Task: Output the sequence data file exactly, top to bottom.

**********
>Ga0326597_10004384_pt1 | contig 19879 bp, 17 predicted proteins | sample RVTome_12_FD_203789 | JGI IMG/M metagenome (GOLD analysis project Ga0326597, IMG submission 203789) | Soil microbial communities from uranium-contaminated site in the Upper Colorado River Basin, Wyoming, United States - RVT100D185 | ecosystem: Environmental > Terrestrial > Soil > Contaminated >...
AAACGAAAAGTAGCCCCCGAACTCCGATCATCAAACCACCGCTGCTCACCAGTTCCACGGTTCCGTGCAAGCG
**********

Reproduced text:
>Ga0326597_10004384_pt1 | contig 19879 bp, 17 predicted proteins | sample RVTome_12_FD_203789 | JGI IMG/M metagenome (GOLD analysis project Ga0326597, IMG submission 203789) | Soil microbial communities from uranium-contaminated site in the Upper Colorado River Basin, Wyoming, United States - RVT100D185 | ecosystem: Environmental > Terrestrial > Soil > Contaminated >...
AAACGAAAAGTAGCCCCCGAACTCCGATCATCAAACCACCGCTGCTCACCAGTTCCACGGTTCCGTGCAAGCG